- Look and feel must be kept as separate as possible from content and structure.
- Adopted technologies must be field-tested and easily scalable whereever possible. We must ensure long-term maintenance and stability.
- Adopted technologies must make it easy and rewarding for users to contribute content. The barrier to entry must be as low as practically possible. Openness is not optional, and gatekeeping/elitism must be kept to an absolute minimum.
- Central community of contributors and volunteers must be empowered to help maintain the contributed content as much as possible. We need many trusted eyes to keep an eye out for spam, inappropriate contributions, organizational errors, and so forth. This central community will act as contribution facilitators, not gatekeepers. This team is absolutely essential to the success of the project as a whole.
- Cooperate with and help promote/support complementary projects.
Overview of Possible Components
Front-end Portal/News System
This would be used to create front end "glue" for the main site and any subsites. This front end would integrate and organize other components, provide comprehensive search facilities, and provide a news and announcements "weblog".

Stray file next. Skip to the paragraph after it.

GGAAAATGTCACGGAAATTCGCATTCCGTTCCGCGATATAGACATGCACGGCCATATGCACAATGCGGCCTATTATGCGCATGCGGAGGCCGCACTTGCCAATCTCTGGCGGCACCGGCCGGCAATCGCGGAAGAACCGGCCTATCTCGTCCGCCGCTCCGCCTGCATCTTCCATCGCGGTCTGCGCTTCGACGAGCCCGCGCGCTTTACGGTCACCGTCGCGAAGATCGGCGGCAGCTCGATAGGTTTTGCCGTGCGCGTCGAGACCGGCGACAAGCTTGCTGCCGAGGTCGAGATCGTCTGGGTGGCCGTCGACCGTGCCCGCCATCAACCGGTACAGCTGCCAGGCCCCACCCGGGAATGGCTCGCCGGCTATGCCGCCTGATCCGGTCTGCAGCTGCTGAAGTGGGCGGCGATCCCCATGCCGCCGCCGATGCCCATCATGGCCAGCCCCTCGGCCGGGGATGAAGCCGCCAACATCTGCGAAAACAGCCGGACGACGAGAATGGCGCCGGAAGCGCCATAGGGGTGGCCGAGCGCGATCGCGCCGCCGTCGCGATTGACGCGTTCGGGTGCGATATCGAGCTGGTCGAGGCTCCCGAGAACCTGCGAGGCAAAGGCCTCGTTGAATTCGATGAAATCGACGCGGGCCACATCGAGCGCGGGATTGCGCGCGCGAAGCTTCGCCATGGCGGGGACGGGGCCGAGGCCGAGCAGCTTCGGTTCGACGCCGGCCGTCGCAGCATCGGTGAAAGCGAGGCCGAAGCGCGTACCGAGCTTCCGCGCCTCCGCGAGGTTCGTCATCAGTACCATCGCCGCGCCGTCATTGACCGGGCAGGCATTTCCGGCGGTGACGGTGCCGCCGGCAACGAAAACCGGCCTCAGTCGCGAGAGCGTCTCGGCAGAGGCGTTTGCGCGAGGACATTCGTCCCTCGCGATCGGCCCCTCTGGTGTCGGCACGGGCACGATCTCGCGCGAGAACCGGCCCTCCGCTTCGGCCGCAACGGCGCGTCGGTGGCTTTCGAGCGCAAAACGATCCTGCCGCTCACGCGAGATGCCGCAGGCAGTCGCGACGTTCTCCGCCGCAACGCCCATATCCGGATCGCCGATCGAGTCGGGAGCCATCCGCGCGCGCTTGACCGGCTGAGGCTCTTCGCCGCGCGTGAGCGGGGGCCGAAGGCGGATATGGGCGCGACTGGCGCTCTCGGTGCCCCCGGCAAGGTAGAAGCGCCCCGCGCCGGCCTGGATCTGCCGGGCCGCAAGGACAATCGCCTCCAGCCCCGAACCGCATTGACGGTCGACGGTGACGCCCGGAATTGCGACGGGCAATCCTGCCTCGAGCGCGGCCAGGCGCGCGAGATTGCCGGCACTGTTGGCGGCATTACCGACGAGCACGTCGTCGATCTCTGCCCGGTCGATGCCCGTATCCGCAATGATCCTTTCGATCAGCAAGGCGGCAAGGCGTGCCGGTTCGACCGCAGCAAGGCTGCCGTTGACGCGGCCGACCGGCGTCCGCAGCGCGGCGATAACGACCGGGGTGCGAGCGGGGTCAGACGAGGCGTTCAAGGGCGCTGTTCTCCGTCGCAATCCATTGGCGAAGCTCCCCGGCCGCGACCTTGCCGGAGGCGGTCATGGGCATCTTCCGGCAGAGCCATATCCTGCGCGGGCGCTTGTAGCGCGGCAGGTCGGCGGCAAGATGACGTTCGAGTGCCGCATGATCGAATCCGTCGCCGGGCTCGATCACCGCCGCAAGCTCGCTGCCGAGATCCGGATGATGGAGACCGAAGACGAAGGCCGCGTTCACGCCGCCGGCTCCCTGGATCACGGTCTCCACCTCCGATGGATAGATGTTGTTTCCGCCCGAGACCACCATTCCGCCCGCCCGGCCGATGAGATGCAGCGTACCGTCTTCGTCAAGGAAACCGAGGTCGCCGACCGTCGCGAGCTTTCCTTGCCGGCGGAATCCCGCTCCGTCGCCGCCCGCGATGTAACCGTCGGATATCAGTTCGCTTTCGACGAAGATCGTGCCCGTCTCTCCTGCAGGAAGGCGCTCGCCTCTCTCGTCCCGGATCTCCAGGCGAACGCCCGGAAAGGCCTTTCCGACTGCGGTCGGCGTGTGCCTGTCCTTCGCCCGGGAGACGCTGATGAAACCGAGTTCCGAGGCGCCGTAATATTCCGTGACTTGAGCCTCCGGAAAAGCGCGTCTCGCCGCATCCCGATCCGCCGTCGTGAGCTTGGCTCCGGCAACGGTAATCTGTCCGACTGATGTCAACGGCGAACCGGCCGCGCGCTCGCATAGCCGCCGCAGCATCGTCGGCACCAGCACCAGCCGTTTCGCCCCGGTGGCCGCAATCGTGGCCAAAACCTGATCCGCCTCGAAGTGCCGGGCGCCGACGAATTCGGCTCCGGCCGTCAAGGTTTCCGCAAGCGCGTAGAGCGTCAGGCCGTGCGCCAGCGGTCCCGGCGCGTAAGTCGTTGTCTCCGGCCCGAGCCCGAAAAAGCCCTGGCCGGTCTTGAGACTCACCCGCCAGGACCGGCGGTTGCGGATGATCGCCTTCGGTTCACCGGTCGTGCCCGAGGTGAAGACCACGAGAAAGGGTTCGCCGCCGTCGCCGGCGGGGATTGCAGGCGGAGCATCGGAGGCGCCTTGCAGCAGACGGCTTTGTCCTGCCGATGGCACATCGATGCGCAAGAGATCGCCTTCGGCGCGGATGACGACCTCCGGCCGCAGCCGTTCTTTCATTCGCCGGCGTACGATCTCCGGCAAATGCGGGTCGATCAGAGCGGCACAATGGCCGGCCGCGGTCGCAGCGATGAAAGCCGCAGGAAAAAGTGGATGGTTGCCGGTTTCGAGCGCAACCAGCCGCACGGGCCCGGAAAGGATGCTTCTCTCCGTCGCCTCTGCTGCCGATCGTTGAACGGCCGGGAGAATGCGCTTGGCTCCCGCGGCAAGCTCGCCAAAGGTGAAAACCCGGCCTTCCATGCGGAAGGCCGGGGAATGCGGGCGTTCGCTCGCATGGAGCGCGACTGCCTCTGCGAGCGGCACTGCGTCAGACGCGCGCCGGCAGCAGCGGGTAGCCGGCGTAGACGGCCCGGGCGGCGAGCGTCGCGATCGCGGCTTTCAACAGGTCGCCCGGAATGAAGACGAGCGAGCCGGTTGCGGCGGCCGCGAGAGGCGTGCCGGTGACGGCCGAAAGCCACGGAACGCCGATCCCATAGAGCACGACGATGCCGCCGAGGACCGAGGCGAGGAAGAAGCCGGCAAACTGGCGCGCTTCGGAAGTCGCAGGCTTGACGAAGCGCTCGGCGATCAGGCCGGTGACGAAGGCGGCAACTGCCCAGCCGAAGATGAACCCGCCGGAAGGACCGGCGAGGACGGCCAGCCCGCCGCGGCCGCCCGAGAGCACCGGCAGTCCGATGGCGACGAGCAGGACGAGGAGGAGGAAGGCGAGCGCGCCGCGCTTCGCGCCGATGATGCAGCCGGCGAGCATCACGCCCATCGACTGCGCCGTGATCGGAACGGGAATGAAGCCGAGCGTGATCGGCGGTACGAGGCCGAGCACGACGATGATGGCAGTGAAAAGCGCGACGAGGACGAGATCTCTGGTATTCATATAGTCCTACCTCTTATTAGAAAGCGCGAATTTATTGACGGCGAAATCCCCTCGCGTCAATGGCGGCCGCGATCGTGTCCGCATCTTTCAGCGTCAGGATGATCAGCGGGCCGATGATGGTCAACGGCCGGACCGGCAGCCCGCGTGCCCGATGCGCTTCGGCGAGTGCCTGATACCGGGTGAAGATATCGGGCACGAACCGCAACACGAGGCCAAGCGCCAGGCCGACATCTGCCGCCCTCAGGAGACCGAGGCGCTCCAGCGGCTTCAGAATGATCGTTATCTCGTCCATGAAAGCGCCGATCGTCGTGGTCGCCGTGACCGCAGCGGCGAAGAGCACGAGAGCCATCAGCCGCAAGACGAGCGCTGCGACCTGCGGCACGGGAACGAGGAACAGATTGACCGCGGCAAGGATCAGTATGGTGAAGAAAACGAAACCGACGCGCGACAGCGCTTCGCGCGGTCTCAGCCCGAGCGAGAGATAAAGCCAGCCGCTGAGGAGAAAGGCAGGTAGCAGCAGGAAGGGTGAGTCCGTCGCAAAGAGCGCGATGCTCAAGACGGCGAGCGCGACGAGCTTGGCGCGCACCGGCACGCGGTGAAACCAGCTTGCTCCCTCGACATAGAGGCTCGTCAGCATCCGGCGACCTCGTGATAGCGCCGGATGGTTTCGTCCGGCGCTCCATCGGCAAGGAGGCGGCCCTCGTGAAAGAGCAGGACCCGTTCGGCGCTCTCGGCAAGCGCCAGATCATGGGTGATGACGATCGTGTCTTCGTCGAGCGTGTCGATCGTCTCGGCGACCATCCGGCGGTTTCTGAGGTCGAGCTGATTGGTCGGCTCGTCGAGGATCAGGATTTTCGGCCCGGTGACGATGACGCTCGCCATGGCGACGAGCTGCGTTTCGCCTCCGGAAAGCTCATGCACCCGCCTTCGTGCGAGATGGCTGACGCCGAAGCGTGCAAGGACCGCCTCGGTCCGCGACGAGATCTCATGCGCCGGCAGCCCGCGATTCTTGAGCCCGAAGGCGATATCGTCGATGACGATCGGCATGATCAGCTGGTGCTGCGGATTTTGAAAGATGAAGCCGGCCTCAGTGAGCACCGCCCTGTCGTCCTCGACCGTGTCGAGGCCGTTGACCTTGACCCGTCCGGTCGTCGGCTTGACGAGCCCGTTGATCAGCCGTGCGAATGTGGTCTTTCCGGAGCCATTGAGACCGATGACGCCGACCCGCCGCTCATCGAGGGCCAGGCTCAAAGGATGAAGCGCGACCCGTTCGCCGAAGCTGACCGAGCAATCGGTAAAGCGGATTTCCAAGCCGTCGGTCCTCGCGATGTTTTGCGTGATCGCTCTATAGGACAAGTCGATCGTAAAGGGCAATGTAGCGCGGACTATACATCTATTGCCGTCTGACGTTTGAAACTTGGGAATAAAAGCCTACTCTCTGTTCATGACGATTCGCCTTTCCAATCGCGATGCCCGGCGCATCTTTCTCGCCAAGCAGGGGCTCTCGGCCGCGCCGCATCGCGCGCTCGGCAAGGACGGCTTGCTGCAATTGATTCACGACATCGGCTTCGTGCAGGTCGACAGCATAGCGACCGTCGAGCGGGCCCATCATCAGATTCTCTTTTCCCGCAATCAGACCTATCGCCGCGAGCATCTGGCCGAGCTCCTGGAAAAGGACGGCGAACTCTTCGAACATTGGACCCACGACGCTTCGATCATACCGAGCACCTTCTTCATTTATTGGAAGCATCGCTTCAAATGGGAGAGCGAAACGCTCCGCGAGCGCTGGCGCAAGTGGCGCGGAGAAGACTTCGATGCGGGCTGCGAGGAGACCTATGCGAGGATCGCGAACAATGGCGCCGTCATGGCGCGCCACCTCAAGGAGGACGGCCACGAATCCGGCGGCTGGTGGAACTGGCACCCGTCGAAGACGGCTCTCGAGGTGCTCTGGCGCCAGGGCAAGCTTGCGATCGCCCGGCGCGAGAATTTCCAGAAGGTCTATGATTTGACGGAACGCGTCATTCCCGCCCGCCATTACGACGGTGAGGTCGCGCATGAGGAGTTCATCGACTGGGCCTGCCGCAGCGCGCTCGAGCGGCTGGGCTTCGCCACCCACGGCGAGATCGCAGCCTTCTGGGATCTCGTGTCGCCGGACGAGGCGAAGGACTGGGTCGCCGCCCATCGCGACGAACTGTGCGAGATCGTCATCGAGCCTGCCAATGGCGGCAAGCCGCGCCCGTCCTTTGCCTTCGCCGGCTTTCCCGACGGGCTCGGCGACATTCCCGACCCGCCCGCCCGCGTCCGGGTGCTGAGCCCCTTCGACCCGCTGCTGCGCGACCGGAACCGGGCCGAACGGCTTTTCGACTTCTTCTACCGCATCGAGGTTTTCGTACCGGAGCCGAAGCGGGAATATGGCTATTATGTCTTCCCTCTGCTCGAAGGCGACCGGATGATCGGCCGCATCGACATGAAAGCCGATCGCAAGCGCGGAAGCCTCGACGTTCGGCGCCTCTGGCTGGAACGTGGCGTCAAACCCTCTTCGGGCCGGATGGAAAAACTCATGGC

- Mozilla Developer Network front end
- Web content and applications developer subsite front end
- MozISV subsite front end
- Mozilla Contributors subsite front end
Mozilla Developer Documentation Library
Single repository of all Mozilla-created and hosted developer documentation, including:
- Product and Reference documentation
- Mozilla Education Center documents (tutorials, lessons, classes, presentations, etc.) ** see below
- Task specific procedural documentation ("Cookbook"-style)
- Developer Knowledge Base
- Annotated sample code and other examples
- Tools documentation
- ...whatever else
Mozilla Education Center
Technically this could be part of the Documentation Library, but this collection of documents, files, and code samples is focused on helping people learn how to use the various technologies being discussed. Also could be used toward developing resources for offline training and education, akin to the "Mozilla University" project idea.
Mozilla Code Samples Library